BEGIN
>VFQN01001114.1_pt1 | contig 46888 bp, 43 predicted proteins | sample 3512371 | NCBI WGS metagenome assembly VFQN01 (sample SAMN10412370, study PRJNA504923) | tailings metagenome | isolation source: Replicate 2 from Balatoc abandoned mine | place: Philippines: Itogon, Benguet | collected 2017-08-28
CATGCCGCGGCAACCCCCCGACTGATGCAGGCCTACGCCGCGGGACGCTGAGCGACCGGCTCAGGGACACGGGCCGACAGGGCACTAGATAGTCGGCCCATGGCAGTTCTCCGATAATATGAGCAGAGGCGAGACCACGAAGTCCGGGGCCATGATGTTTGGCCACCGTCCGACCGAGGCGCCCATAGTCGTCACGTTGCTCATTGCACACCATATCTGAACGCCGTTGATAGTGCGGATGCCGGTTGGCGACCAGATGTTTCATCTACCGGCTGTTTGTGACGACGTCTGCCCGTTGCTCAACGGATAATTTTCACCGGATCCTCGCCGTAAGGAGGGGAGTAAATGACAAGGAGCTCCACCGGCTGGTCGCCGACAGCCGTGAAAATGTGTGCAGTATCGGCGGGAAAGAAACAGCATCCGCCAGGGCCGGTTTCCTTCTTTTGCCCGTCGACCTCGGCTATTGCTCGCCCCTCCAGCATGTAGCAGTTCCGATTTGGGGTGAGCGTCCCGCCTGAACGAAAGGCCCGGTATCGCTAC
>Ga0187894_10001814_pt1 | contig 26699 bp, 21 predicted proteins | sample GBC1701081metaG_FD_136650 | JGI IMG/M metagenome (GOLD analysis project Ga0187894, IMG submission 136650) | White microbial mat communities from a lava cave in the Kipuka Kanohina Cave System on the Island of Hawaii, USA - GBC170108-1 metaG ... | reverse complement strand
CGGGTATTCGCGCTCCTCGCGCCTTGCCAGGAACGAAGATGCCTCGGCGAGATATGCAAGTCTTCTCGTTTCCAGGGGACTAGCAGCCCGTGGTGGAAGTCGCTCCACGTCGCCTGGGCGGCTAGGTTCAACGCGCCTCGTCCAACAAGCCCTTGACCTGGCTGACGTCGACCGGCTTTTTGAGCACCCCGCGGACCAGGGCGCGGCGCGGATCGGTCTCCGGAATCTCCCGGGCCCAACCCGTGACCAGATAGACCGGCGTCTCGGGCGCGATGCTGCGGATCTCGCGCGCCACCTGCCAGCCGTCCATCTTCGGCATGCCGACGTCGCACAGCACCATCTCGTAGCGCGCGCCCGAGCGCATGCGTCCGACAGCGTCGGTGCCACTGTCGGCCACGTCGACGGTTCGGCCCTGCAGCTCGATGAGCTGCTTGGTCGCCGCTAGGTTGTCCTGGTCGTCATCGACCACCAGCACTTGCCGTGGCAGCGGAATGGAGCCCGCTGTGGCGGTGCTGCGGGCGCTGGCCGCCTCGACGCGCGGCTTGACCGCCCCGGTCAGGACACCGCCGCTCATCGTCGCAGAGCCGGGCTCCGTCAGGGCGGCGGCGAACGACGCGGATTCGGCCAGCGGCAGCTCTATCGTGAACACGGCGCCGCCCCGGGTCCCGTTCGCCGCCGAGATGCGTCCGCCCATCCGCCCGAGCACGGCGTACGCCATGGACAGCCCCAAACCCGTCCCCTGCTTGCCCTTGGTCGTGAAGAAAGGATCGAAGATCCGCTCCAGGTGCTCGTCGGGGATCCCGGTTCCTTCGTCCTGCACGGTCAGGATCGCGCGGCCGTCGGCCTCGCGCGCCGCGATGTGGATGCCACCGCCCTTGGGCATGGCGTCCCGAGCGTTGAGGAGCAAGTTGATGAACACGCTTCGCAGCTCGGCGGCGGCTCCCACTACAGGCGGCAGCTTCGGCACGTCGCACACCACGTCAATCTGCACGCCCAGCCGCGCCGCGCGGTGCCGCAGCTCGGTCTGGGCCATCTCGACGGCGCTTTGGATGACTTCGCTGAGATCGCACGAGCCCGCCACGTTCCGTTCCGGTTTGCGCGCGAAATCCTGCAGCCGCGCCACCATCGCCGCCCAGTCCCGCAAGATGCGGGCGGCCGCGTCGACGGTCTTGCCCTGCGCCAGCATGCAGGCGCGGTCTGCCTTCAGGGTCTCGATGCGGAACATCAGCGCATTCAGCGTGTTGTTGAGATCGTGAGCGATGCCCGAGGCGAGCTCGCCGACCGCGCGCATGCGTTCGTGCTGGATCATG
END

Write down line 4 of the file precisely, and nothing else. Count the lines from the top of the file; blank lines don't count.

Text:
CGGGTATTCGCGCTCCTCGCGCCTTGCCAGGAACGAAGATGCCTCGGCGAGATATGCAAGTCTTCTCGTTTCCAGGGGACTAGCAGCCCGTGGTGGAAGTCGCTCCACGTCGCCTGGGCGGCTAGGTTCAACGCGCCTCGTCCAACAAGCCCTTGACCTGGCTGACGTCGACCGGCTTTTTGAGCACCCCGCGGACCAGGGCGCGGCGCGGATCGGTCTCCGGAATCTCCCGGGCCCAACCCGTGACCAGATAGACCGGCGTCTCGGGCGCGATGCTGCGGATCTCGCGCGCCACCTGCCAGCCGTCCATCTTCGGCATGCCGACGTCGCACAGCACCATCTCGTAGCGCGCGCCCGAGCGCATGCGTCCGACAGCGTCGGTGCCACTGTCGGCCACGTCGACGGTTCGGCCCTGCAGCTCGATGAGCTGCTTGGTCGCCGCTAGGTTGTCCTGGTCGTCATCGACCACCAGCACTTGCCGTGGCAGCGGAATGGAGCCCGCTGTGGCGGTGCTGCGGGCGCTGGCCGCCTCGACGCGCGGCTTGACCGCCCCGGTCAGGACACCGCCGCTCATCGTCGCAGAGCCGGGCTCCGTCAGGGCGGCGGCGAACGACGCGGATTCGGCCAGCGGCAGCTCTATCGTGAACACGGCGCCGCCCCGGGTCCCGTTCGCCGCCGAGATGCGTCCGCCCATCCGCCCGAGCACGGCGTACGCCATGGACAGCCCCAAACCCGTCCCCTGCTTGCCCTTGGTCGTGAAGAAAGGATCGAAGATCCGCTCCAGGTGCTCGTCGGGGATCCCGGTTCCTTCGTCCTGCACGGTCAGGATCGCGCGGCCGTCGGCCTCGCGCGCCGCGATGTGGATGCCACCGCCCTTGGGCATGGCGTCCCGAGCGTTGAGGAGCAAGTTGATGAACACGCTTCGCAGCTCGGCGGCGGCTCCCACTACAGGCGGCAGCTTCGGCACGTCGCACACCACGTCAATCTGCACGCCCAGCCGCGCCGCGCGGTGCCGCAGCTCGGTCTGGGCCATCTCGACGGCGCTTTGGATGACTTCGCTGAGATCGCACGAGCCCGCCACGTTCCGTTCCGGTTTGCGCGCGAAATCCTGCAGCCGCGCCACCATCGCCGCCCAGTCCCGCAAGATGCGGGCGGCCGCGTCGACGGTCTTGCCCTGCGCCAGCATGCAGGCGCGGTCTGCCTTCAGGGTCTCGATGCGGAACATCAGCGCATTCAGCGTGTTGTTGAGATCGTGAGCGATGCCCGAGGCGAGCTCGCCGACCGCGCGCATGCGTTCGTGCTGGATCATG